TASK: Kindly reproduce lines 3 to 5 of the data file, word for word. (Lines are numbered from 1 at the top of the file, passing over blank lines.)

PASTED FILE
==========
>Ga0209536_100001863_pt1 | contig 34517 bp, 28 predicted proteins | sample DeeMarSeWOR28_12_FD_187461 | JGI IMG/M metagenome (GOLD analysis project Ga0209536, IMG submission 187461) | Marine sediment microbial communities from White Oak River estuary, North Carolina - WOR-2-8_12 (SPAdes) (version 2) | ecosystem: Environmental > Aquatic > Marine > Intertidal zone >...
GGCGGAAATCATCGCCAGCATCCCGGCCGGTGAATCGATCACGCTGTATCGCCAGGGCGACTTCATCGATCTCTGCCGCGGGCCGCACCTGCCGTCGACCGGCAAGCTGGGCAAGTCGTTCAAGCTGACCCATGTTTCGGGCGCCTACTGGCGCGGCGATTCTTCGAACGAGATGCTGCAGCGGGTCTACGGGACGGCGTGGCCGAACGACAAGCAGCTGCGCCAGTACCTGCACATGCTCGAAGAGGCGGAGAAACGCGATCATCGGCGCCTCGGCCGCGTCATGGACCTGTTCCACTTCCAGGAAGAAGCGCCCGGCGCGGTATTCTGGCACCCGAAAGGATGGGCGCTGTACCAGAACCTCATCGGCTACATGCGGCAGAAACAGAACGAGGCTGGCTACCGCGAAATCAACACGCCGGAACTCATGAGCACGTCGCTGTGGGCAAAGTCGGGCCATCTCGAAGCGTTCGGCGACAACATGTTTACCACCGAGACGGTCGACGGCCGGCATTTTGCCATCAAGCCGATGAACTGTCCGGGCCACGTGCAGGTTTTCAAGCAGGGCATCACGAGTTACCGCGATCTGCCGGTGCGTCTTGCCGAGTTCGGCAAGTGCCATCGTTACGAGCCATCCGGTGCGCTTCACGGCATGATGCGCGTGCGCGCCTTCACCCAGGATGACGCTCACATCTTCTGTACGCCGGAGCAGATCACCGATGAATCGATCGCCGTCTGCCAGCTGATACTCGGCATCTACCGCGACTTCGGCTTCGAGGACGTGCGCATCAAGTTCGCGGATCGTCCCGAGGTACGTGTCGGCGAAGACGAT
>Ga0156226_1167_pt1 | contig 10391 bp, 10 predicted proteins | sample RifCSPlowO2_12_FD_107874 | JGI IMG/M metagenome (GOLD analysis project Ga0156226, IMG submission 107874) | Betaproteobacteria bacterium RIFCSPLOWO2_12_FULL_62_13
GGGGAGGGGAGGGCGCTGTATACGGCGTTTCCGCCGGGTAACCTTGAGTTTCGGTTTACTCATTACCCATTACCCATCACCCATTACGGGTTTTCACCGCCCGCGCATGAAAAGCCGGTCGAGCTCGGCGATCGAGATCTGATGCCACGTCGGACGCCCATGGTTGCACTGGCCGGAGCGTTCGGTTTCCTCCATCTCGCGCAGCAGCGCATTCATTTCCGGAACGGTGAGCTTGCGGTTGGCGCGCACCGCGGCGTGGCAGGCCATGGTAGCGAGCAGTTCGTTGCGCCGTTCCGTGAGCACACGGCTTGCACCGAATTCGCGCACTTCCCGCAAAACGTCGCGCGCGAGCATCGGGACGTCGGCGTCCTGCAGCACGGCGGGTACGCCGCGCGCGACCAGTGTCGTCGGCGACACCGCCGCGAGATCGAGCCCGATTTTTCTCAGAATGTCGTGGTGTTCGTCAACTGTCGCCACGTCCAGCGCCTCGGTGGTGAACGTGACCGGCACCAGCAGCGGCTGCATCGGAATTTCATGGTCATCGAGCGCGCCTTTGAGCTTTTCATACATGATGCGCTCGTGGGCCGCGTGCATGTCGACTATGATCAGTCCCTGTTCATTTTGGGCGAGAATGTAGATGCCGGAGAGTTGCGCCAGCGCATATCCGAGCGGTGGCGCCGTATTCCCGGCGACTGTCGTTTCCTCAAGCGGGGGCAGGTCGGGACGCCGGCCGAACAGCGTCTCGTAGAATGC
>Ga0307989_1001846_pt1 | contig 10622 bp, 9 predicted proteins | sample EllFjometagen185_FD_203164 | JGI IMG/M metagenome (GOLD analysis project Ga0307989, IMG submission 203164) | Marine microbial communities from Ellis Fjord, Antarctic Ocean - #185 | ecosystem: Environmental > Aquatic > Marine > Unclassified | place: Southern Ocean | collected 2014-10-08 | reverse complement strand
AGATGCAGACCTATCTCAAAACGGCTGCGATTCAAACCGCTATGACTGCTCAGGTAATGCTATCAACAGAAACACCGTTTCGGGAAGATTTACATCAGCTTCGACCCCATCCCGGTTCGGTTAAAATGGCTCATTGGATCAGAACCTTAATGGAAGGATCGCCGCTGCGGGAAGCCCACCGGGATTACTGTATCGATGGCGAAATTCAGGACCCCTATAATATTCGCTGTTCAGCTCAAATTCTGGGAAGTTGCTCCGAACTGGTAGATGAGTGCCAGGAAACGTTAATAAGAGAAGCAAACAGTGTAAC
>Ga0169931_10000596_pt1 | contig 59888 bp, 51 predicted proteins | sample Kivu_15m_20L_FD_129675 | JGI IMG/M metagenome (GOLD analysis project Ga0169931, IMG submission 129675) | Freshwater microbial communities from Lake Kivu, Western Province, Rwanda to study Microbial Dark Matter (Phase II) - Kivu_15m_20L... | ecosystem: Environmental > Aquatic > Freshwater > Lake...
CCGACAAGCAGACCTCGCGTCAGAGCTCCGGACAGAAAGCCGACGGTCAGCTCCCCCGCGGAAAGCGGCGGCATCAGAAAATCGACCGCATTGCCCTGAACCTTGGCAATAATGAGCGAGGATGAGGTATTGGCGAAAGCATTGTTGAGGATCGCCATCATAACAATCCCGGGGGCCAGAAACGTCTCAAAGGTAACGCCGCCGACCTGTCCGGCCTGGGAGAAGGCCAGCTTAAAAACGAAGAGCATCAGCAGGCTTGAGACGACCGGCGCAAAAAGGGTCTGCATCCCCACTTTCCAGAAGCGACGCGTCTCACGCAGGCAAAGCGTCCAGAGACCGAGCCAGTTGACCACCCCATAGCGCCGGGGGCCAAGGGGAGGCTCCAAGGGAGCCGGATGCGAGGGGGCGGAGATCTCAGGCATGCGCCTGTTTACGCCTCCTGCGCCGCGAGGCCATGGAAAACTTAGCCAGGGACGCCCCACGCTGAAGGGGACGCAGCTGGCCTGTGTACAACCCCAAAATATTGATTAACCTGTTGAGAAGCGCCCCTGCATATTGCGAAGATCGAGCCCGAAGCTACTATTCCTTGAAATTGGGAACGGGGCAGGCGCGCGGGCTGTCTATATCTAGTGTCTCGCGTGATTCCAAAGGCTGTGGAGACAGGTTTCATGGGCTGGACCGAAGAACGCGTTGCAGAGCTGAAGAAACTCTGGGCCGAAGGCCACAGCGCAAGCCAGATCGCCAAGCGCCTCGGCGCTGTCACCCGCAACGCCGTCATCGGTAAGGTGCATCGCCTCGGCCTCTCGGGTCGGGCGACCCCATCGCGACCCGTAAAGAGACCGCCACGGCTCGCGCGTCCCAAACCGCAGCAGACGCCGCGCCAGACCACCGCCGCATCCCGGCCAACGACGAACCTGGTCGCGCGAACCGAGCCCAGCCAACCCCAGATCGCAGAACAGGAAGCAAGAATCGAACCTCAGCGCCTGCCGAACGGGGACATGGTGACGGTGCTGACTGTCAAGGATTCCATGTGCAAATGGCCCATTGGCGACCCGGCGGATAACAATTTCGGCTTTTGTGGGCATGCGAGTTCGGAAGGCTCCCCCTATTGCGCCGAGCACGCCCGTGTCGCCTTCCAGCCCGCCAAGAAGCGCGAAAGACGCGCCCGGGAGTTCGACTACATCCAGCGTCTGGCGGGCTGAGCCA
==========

>Ga0156226_1167_pt1 | contig 10391 bp, 10 predicted proteins | sample RifCSPlowO2_12_FD_107874 | JGI IMG/M metagenome (GOLD analysis project Ga0156226, IMG submission 107874) | Betaproteobacteria bacterium RIFCSPLOWO2_12_FULL_62_13
GGGGAGGGGAGGGCGCTGTATACGGCGTTTCCGCCGGGTAACCTTGAGTTTCGGTTTACTCATTACCCATTACCCATCACCCATTACGGGTTTTCACCGCCCGCGCATGAAAAGCCGGTCGAGCTCGGCGATCGAGATCTGATGCCACGTCGGACGCCCATGGTTGCACTGGCCGGAGCGTTCGGTTTCCTCCATCTCGCGCAGCAGCGCATTCATTTCCGGAACGGTGAGCTTGCGGTTGGCGCGCACCGCGGCGTGGCAGGCCATGGTAGCGAGCAGTTCGTTGCGCCGTTCCGTGAGCACACGGCTTGCACCGAATTCGCGCACTTCCCGCAAAACGTCGCGCGCGAGCATCGGGACGTCGGCGTCCTGCAGCACGGCGGGTACGCCGCGCGCGACCAGTGTCGTCGGCGACACCGCCGCGAGATCGAGCCCGATTTTTCTCAGAATGTCGTGGTGTTCGTCAACTGTCGCCACGTCCAGCGCCTCGGTGGTGAACGTGACCGGCACCAGCAGCGGCTGCATCGGAATTTCATGGTCATCGAGCGCGCCTTTGAGCTTTTCATACATGATGCGCTCGTGGGCCGCGTGCATGTCGACTATGATCAGTCCCTGTTCATTTTGGGCGAGAATGTAGATGCCGGAGAGTTGCGCCAGCGCATATCCGAGCGGTGGCGCCGTATTCCCGGCGACTGTCGTTTCCTCAAGCGGGGGCAGGTCGGGACGCCGGCCGAACAGCGTCTCGTAGAATGC
>Ga0307989_1001846_pt1 | contig 10622 bp, 9 predicted proteins | sample EllFjometagen185_FD_203164 | JGI IMG/M metagenome (GOLD analysis project Ga0307989, IMG submission 203164) | Marine microbial communities from Ellis Fjord, Antarctic Ocean - #185 | ecosystem: Environmental > Aquatic > Marine > Unclassified | place: Southern Ocean | collected 2014-10-08 | reverse complement strand